The Orange Ones Are A Little Crazy

My clever boy, Bonsai. Climber of tall things.
My clever boy, Bonsai. Climber of tall things. Singer of loud songs. Opener of cabinets.

I am sitting at my desk, trying to do two things at once. He is standing on my desk, carefully positioned between me and my chosen task.

I push him away. He climbs onto my shoulder.

I put him on the couch.  He walks across my keyboard.

I put him on the floor. He pushes the piles on my desk until they topple over.

He rubs his face on my legs, my arms, my hands. I shoo him away, intent on crossing one more thing off my to-do list. He settles on the back of the couch, watches me from across the room.

I look at him.

He looks at me.

I lie down on the couch and drum my fingers. Our signal. He stretches, his tailing twitching in anticipation, and drops lightly into my chest. He crouches for a moment, poised for flight. Shifts his weight. Settles in. He stares at me with his yellow, serpentine eyes. He’s a clever boy, and he knows he’s won.

I rub the space between his ears with one hand and stroke his back softly with the other. If I don’t press too hard, it’s easier to pretend I can’t feel his vertebrae and hipbones pressing back. I stroke his cheeks with the backs of my fingers. Brush lightly at his whiskers. He stretches his nose toward my face and closes his eyes blissfully. I watch his ears flicker at the sounds of the room and feel the warmth of the shared body heat growing between us.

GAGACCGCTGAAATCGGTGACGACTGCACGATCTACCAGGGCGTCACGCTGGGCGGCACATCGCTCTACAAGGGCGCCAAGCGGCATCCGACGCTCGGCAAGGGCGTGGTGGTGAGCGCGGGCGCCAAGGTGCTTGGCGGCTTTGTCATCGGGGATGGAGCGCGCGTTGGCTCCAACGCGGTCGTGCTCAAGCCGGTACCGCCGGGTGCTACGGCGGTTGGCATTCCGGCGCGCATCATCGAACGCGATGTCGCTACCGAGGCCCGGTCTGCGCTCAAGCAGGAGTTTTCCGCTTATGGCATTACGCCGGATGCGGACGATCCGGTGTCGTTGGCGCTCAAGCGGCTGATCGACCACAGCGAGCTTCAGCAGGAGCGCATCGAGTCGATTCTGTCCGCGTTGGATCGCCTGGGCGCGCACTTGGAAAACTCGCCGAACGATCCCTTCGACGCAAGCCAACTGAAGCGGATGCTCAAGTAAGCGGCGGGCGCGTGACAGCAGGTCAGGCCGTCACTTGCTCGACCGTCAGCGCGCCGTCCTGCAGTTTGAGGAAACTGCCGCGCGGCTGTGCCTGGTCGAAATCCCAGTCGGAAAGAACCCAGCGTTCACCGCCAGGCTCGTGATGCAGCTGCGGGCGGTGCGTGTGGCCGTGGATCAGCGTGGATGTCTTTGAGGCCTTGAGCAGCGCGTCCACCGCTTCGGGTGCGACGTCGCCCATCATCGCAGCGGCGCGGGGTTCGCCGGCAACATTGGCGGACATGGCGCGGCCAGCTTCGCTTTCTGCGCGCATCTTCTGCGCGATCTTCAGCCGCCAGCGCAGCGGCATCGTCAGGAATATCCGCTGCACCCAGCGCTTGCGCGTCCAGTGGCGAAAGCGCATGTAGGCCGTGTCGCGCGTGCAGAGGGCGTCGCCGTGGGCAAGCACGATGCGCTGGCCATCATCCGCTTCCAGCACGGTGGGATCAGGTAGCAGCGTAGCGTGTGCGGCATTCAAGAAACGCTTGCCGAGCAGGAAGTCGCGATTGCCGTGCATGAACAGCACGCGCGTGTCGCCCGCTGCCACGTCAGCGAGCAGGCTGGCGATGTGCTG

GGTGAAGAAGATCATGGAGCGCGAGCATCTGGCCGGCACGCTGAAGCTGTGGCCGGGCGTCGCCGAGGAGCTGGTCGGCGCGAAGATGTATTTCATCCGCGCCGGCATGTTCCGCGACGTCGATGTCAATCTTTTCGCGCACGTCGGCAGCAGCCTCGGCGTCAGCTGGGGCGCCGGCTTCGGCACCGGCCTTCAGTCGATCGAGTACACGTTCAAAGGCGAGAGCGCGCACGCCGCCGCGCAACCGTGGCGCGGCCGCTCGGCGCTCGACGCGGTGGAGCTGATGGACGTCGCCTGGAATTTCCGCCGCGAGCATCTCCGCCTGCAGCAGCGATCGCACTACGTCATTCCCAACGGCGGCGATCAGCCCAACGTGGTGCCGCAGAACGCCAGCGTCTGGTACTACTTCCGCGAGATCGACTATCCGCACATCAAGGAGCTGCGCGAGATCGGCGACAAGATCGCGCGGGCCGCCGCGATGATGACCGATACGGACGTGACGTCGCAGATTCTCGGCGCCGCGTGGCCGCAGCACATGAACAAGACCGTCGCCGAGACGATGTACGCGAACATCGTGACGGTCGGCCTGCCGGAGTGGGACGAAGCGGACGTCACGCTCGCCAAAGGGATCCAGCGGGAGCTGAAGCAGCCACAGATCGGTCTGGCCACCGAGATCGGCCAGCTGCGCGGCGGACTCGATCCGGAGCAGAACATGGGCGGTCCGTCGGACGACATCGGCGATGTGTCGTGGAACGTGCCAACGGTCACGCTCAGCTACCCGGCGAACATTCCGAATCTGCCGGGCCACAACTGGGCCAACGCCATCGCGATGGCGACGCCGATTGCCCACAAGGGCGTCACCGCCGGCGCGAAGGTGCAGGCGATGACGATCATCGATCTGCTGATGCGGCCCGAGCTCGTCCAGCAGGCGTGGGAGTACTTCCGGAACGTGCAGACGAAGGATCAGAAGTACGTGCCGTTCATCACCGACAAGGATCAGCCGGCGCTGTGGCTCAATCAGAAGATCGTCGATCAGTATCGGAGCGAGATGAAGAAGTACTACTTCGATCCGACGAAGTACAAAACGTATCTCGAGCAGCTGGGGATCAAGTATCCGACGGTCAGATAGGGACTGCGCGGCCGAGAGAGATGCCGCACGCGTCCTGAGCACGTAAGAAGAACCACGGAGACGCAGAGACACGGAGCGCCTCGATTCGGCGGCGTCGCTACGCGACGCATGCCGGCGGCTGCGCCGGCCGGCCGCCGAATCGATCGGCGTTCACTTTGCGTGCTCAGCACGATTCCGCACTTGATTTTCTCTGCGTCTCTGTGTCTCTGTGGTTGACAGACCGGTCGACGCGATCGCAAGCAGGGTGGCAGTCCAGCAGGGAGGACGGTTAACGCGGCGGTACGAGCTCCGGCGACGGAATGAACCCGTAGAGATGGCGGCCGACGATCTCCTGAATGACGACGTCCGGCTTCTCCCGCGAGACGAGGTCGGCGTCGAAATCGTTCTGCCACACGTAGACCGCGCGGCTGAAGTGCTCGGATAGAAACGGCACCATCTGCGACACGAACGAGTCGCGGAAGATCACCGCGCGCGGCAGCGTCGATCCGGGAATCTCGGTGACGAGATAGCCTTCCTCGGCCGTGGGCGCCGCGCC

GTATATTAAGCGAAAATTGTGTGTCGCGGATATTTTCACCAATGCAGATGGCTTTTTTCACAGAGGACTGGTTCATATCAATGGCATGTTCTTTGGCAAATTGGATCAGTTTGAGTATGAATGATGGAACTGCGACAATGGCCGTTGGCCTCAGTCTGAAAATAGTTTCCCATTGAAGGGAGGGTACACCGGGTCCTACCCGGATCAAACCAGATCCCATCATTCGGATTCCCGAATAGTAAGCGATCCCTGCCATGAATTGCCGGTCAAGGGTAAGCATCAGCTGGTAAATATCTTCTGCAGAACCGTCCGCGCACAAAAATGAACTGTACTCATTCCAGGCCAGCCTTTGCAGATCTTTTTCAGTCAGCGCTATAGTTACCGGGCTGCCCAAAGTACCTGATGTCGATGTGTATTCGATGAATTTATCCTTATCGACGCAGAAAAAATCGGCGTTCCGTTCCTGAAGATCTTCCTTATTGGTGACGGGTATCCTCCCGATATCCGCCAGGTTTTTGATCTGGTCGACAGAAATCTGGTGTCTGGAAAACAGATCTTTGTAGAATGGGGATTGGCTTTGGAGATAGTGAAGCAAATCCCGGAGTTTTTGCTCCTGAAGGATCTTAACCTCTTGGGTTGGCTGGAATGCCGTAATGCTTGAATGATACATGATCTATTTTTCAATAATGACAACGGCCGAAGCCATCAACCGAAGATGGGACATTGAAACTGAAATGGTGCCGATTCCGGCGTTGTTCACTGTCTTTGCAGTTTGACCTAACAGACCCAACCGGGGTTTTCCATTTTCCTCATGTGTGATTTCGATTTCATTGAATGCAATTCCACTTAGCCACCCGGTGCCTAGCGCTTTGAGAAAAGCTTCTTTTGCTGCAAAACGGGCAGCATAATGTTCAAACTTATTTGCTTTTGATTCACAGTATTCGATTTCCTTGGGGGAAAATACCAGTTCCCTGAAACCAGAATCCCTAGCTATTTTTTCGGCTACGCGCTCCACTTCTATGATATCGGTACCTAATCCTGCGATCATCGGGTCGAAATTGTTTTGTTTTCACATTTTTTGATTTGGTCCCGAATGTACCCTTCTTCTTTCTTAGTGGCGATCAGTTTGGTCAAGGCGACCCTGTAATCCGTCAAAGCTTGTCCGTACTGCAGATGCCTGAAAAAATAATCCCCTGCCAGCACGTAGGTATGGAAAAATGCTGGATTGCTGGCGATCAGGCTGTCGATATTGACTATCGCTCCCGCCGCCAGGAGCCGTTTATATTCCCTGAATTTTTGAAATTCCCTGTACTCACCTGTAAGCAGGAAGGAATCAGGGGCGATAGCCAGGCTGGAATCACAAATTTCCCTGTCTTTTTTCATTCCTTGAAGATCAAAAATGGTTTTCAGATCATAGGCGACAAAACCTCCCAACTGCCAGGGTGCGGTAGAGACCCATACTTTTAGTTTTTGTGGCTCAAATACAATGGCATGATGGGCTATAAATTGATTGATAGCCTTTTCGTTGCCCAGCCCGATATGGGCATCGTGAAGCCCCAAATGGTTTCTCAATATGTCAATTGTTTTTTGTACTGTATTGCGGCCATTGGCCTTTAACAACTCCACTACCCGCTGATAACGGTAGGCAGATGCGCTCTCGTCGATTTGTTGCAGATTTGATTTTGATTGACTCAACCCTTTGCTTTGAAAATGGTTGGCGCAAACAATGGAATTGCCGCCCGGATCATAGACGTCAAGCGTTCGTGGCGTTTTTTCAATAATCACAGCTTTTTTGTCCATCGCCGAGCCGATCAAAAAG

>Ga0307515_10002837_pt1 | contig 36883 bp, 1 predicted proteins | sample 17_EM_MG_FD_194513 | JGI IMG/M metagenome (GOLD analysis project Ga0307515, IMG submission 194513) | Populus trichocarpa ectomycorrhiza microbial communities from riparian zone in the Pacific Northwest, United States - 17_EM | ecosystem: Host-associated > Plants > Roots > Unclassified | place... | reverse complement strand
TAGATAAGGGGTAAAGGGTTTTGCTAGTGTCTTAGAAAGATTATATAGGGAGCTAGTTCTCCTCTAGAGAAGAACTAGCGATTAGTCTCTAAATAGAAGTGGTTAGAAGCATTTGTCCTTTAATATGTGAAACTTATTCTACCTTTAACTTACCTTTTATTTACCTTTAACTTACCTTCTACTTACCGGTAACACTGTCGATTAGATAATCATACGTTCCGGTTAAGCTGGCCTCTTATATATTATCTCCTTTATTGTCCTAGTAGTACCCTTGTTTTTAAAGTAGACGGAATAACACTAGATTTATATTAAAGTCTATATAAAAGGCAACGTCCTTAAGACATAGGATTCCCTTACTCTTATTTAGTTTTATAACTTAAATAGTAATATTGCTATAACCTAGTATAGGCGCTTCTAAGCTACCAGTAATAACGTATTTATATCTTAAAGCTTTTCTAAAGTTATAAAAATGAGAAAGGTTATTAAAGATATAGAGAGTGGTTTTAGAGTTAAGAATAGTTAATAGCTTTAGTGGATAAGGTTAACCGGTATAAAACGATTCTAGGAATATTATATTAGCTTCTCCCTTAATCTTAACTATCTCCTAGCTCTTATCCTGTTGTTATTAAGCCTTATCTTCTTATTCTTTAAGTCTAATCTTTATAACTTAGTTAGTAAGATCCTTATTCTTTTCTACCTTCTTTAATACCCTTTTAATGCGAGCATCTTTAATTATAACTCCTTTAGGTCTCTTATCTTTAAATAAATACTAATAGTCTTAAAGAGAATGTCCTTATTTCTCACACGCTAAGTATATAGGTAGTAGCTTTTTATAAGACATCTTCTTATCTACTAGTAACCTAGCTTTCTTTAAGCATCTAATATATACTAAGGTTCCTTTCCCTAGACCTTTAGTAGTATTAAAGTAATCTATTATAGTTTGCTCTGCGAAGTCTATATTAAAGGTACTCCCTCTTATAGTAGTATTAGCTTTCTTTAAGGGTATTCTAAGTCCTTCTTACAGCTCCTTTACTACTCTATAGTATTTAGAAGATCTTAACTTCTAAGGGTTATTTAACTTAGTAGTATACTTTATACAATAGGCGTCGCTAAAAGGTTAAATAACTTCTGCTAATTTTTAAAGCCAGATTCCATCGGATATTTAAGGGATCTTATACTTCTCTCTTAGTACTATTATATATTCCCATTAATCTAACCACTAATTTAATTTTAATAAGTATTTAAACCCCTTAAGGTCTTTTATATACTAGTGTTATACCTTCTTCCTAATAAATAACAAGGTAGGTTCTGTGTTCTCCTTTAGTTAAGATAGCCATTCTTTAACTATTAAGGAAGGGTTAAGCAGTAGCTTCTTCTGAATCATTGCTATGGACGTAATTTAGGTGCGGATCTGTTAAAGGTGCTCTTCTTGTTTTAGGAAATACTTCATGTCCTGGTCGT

He begins to purr, his whole body rumbling like an old pick-up truck. The curve of his back rises and falls with each breath.

I try to memorize his triangular face. The stripes on his forehead. His broad nose. Line of his mouth as he smiles his secret smile. I soak in this moment. I bask in it. I feel the rhythm of our hearts beating so close together, and I store each tiny detail away so that I will have them to lay over the horrible memories I know are coming.

The decline. The decision. The goodbye.

Those aren’t the things I want to remember. I want to remember the way he stood in front of my computer screen and demanded that I notice him. The way he refused to take no for an answer. The way he pulled me from inside my own head and forced me to focus on what was important. I want to remember my clever boy when he was still winning.

[We said our final goodbyes to Bonsai on Friday, Mar 25, 2016. He fought valiantly. Now he rests.]

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